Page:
Noting that Denver Archbishop J. Francis Stafford was attempting to quell anti-abortion demonstrations so as not to detract from the Pope's visit, Hern added that it wouldn't be easy. "The Pope and his bishops have so harshly attacked abortion for so long, it has created a climate of permission for the most radical activists," he said. "Now, the church does not wish to take responsibility for the unpredictable, violent consequences of its rhetoric."
After reading Hern's piece, Randall Terry called Hern a "vulgar baby killer" on his syndicated radio show. "I hope someday he is tried for crimes against humanity, and I hope he is executed," said the Operation Rescue founder.
On August 14, Michael Griffin's former minister told his Birmingham, Alabama, congregation that the murder of abortion doctors was "justifiable homicide."
A day later, the doctor who had replaced Gunn at the clinic was found murdered in Birmingham. That crime has never been solved.
Denver-based talk-show host Bob Enyart used his syndicated show to repeatedly attack Hern and even published a magazine called How Warren Hern Does His Killing.
"When I showed this to a visiting psychologist in my office," Hern says, "I asked her, 'What do you think that the author of this headline wants the reader to do after he or she reads this?'
"She said, 'Kill you.'"
The calls to Hern's clinic got worse. On August 19, one stubborn caller who'd initially pretended she wanted an appointment finally admitted, "I want to know why the doctor kills the babies."
When the receptionist tried to get her name and telephone number, the woman replied, "I'm not going to tell you, bitch!" Another woman in the background yelled, "Tell the doctor he's a fucking asshole."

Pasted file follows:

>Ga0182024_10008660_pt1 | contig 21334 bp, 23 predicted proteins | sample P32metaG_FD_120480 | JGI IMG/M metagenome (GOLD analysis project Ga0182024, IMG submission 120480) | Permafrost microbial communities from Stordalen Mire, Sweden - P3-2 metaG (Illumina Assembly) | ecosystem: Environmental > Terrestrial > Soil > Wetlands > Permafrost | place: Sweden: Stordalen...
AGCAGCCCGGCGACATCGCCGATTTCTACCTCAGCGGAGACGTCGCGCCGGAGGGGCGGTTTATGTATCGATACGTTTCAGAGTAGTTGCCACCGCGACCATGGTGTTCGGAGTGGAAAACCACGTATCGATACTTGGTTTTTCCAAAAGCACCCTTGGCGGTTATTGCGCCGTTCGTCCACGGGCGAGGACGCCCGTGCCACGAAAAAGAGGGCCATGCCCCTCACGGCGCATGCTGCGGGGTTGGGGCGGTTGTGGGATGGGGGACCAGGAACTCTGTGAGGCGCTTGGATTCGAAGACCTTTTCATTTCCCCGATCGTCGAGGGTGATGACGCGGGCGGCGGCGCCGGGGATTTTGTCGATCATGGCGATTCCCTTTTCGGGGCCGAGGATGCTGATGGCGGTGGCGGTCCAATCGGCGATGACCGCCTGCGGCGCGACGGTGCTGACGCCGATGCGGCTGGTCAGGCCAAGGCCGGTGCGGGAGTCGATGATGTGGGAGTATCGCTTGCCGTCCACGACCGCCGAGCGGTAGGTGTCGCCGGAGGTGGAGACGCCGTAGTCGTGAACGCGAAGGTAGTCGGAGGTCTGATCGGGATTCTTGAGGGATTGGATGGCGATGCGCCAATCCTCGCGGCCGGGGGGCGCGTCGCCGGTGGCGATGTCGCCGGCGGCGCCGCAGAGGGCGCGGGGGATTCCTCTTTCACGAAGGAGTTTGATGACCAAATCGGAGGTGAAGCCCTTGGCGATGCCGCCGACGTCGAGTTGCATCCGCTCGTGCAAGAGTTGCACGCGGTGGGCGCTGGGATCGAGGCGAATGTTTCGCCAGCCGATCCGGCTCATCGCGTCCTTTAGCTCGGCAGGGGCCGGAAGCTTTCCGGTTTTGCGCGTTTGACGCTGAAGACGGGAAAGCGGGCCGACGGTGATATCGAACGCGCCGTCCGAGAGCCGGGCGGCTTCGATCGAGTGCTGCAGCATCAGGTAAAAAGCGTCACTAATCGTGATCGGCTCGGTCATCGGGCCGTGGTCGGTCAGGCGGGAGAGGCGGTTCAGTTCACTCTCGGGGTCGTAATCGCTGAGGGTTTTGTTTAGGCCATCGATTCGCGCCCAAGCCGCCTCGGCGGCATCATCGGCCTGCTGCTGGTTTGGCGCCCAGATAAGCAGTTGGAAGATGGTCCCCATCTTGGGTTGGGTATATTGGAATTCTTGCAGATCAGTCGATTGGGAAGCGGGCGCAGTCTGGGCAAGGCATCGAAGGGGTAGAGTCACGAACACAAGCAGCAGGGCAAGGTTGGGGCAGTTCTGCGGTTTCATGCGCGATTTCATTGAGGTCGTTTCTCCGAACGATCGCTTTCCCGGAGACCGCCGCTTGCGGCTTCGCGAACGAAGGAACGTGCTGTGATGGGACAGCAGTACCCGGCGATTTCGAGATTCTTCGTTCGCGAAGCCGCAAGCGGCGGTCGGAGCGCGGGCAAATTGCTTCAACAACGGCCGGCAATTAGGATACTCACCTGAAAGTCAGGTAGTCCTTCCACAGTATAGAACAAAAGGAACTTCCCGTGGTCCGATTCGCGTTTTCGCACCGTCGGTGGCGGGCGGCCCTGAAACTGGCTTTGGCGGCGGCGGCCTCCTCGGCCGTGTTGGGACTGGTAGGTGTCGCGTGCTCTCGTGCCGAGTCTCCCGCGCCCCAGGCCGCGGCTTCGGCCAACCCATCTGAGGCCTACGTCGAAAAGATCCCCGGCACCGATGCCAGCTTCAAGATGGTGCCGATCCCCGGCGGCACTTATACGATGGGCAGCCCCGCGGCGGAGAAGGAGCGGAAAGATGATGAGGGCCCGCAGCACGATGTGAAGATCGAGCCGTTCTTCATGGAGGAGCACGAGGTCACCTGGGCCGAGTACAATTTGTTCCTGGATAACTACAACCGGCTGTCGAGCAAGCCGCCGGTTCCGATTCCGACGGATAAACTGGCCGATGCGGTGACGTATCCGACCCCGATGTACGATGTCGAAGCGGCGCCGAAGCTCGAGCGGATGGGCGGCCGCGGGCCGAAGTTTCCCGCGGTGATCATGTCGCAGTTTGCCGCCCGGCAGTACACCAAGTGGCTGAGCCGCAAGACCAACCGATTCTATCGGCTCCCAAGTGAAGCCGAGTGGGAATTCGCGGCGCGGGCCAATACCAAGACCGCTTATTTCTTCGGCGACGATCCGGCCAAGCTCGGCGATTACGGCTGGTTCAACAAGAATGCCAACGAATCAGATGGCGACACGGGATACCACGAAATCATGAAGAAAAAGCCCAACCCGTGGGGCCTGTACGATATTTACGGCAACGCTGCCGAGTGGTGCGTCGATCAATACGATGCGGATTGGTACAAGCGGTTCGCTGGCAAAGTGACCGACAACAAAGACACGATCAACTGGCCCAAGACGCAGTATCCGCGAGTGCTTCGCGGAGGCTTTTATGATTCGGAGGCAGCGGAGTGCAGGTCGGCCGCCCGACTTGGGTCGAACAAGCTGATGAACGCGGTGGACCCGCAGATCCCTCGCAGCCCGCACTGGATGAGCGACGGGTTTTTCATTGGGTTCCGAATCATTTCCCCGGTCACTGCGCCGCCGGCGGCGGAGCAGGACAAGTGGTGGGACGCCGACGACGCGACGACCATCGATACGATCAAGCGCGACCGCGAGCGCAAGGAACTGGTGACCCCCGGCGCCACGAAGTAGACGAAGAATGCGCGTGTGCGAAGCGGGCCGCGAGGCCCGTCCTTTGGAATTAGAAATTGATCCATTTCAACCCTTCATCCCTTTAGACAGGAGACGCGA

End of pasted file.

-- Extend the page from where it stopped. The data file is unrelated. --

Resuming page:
When Dr. George Tiller arrived at his Wichita clinic that same day, Oregon anti-abortion activist Shelly Shannon broke from the line of picketers and shot him in both arms.
Hern learned of the attack on his colleague from reporters, who were calling to get a comment. "Jesus," Hern says. "I thought about our trip to Berlin and I thought about his wife and family. He was my friend...I started crying."
Following Tiller's shooting, U.S. marshals were assigned to protect Hern for the next 72 hours. They were not pleased when the doctor told them he would be speaking at a candlelight ceremony on the steps of Boulder City Hall, and persuaded him to at least wear a bulletproof vest.
"Is it possible in the most pro-choice community in America," Hern asked the crowd that night, "for a doctor to walk a few blocks without armed guards to give a speech on the subject of abortion without the serious risk of assassination?
"The answer to that question is no. My next question is, 'Is this still America? And if not, why not?'"
Attending the ceremony that night was Mike Newell, who introduced himself to Hern. After seven years with the Denver Police Department, Newell had moved to California and started a business as a security consultant specializing in "stalker suppression." The key, Newell believed, was a proactive investigation--gathering evidence, such as violations of restraining orders, to make a court case, and intercepting the stalker before he got to the victim. Essentially, he advocated stalking the stalker.
Newell considered himself a "cause-motivated" professional: He wouldn't work for a cause or person he didn't believe in. And after he moved back to Denver in 1992, he was happy to take Planned Parenthood of the Rocky Mountains as a client, assessing its security precautions before the Pope's visit.
Newell quickly picked out Ken Scott as someone to watch. Compared with other demonstrators, he was aggressive and excessively angry; he also seemed to enjoy intimidating people.
More alarming, Scott had repeatedly left the comfort of his particular group of disciples to strike out on his own. According to psychological profiling, independent actors are the most dangerous. Shelly Shannon, for example, had left her Oregon group and flown halfway across the country to shoot Tiller.
Newell gathered as much information as he could from Scott's friends, past and present. He heard the stories about the delight Scott took in stalking, and about his excellent marksmanship.
After the candlelight ceremony, Newell and Hern agreed to talk again regarding the doctor's security measures. "I was feeling very vulnerable," Hern recalls. "It felt good to have an ally, somebody who understood the mentality of these people and would do something about it. It felt empowering."